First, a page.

Former BFA President William Crotts, 61, and general counsel Thomas Grabinski, 46, were found guilty of multiple counts of fraud and illegally conducting an enterprise. They each face a maximum of 46 years behind bars.
Five other defendants in the case have pleaded guilty since indictments were issued in 2001.
Arizona Attorney General Terry Goddard, whose office prosecuted the case, press-released: "These verdicts are a victory for thousands of victims who believed the promises made by the defendants. They had their faith shattered and faced the possible loss of all their retirement investments. This case makes it clear that no matter how rich or powerful or well-connected you are, if you defraud investors, you are going to be prosecuted and convicted."
Lopez, who left the Pima County Attorney's Office shortly before copping a plea in a federal prescription-drug abuse case, told police after Stidham's brutal murder that Schwartz had often talked about his desire to see Stidham dead. She subsequently lost her contract for indigent defense work for the county and remains under investigation by the State Bar of Arizona.
Also popped for drunk driving last week: actor/director Mel Gibson, who went into a tirade against Jews as he was being taken into custody. According to the entertainment Web site TMZ.com, Gibson asked the Los Angeles County Sheriff's Department deputy who arrested him if he was Jewish and said: "Fucking Jews. ... The Jews are responsible for all the wars in the world." He also attempted to escape, called a female officer "sugar tits" and complained that "my life is fucked." That's for sure--even though we don't think the alcohol is to blame.
After the incident, Gibson released the obligatory apologetic statement: "I acted like a person completely out of control when I was arrested, and said things that I do not believe to be true and which are despicable. I am deeply ashamed of everything I said."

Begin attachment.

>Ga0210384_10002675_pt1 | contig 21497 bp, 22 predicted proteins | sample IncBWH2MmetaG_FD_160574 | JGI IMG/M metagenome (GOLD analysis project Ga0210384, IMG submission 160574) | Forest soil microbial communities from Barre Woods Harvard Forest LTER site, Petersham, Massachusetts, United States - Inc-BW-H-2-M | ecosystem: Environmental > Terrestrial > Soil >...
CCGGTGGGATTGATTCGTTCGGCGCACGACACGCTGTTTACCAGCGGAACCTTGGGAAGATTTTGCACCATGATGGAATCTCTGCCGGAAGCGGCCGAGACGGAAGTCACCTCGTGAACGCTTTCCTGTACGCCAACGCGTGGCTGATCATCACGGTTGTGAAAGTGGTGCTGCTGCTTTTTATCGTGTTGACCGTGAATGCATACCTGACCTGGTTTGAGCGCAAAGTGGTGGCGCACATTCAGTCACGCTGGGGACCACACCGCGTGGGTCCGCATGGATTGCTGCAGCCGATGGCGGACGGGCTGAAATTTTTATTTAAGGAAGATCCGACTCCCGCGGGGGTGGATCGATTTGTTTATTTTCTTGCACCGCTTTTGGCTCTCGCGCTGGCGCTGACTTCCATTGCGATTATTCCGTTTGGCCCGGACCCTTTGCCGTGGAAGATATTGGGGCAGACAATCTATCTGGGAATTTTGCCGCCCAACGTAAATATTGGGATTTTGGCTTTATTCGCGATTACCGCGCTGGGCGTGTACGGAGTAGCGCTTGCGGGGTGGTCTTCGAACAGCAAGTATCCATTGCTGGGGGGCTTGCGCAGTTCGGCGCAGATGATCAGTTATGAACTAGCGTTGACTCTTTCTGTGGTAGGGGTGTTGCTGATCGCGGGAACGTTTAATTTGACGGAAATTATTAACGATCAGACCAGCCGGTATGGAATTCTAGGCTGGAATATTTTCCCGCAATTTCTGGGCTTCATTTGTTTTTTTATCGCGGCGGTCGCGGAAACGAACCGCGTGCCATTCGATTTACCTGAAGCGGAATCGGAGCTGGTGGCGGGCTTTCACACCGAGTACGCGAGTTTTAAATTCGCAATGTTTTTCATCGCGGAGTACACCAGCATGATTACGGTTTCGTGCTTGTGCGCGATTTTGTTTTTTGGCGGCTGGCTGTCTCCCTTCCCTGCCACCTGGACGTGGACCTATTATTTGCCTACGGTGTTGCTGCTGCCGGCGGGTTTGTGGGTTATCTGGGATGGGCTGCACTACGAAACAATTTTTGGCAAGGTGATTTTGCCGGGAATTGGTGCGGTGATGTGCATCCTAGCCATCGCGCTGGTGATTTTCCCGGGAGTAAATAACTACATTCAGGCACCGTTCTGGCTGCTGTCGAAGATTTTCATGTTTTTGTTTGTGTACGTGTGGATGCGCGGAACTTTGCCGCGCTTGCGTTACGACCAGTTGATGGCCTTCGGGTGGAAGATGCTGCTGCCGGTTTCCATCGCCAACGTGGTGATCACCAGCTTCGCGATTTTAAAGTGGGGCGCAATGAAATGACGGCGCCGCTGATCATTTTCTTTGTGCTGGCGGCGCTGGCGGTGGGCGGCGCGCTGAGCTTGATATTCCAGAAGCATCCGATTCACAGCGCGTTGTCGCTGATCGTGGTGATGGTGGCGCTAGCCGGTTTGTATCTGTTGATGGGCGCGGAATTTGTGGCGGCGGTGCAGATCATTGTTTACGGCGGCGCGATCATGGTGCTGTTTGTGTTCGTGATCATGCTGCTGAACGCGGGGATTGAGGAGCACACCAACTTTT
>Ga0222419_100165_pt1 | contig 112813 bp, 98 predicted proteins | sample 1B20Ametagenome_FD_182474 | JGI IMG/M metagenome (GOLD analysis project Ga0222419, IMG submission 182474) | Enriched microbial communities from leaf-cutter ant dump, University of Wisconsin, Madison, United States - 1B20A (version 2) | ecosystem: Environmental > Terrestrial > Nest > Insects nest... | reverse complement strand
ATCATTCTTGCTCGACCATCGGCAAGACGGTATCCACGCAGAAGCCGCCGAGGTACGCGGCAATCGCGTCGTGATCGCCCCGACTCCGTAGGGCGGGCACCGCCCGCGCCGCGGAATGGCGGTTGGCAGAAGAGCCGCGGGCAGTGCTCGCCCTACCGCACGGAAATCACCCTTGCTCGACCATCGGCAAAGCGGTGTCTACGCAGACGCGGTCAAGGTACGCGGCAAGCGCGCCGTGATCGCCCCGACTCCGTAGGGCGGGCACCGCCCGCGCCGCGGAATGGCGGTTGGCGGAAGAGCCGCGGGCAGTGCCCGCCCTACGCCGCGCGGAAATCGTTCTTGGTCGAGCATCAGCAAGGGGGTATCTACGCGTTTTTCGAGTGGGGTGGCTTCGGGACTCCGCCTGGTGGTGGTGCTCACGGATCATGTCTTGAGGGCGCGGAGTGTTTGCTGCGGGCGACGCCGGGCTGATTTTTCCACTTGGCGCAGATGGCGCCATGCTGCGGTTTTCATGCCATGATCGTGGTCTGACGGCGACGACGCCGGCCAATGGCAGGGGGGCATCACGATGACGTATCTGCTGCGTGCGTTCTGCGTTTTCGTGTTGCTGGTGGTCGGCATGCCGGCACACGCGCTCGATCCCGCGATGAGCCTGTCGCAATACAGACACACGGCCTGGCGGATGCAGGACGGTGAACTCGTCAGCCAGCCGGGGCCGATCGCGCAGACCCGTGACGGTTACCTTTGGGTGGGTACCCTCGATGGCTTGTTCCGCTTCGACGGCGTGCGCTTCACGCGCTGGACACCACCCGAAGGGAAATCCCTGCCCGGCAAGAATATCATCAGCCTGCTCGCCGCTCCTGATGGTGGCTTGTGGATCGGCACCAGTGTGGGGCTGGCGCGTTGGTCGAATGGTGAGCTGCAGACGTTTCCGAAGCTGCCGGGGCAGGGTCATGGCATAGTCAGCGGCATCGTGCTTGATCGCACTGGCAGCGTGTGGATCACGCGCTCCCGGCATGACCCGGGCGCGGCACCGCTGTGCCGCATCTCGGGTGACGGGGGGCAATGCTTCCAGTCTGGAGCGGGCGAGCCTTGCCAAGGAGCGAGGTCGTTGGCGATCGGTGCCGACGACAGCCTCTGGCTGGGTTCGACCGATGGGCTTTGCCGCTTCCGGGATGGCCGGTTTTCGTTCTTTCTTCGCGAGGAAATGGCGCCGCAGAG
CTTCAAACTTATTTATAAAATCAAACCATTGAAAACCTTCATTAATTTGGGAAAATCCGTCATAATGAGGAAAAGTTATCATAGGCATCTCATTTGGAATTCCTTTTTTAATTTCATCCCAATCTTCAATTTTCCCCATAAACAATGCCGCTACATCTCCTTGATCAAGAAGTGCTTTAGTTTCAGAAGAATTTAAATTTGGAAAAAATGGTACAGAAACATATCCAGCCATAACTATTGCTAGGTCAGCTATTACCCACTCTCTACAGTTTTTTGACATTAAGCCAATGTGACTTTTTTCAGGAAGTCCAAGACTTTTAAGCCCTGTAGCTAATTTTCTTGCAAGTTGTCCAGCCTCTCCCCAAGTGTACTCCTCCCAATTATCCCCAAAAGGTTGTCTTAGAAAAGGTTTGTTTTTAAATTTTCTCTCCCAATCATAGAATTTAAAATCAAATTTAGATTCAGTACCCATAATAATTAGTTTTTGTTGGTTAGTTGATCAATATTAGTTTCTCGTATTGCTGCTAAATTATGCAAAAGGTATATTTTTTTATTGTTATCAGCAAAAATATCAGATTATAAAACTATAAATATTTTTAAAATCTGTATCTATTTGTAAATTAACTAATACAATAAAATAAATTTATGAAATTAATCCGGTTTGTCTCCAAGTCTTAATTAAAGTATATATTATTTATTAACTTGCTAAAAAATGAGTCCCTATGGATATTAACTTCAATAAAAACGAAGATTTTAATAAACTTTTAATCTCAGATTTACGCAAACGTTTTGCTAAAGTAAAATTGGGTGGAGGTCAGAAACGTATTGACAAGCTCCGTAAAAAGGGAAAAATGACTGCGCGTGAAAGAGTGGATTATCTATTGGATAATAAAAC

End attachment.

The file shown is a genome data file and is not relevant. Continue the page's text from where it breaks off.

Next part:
Gibson entered rehab earlier this week, although it remained unclear whether it would include treatment for anti-Semitism.
The "fully functional robot," which requires a minimum bid of $1,125, "is in good operational condition. Cosmetically the robot is fair. It was painted 12 years ago and could use some touch-up."
Unfortunately for The Range, which has been looking for a fully functional robot for years, bidders are limited to law-enforcement agencies.
The windfall means the state's rainy-day fund is now filled to the maximum $648.3 million.
Lawmakers could have used the surplus to expand highways in our rapidly growing state, but decided big tax cuts for the wealthiest Arizonans were a better way to go.
But lawmakers did set aside $307 million for highway construction. The bad news: Six out of every 10 dollars will be spent in Maricopa, while Pima County is expected to get 16 percent of the money, or $49 million, according to The Associated Press.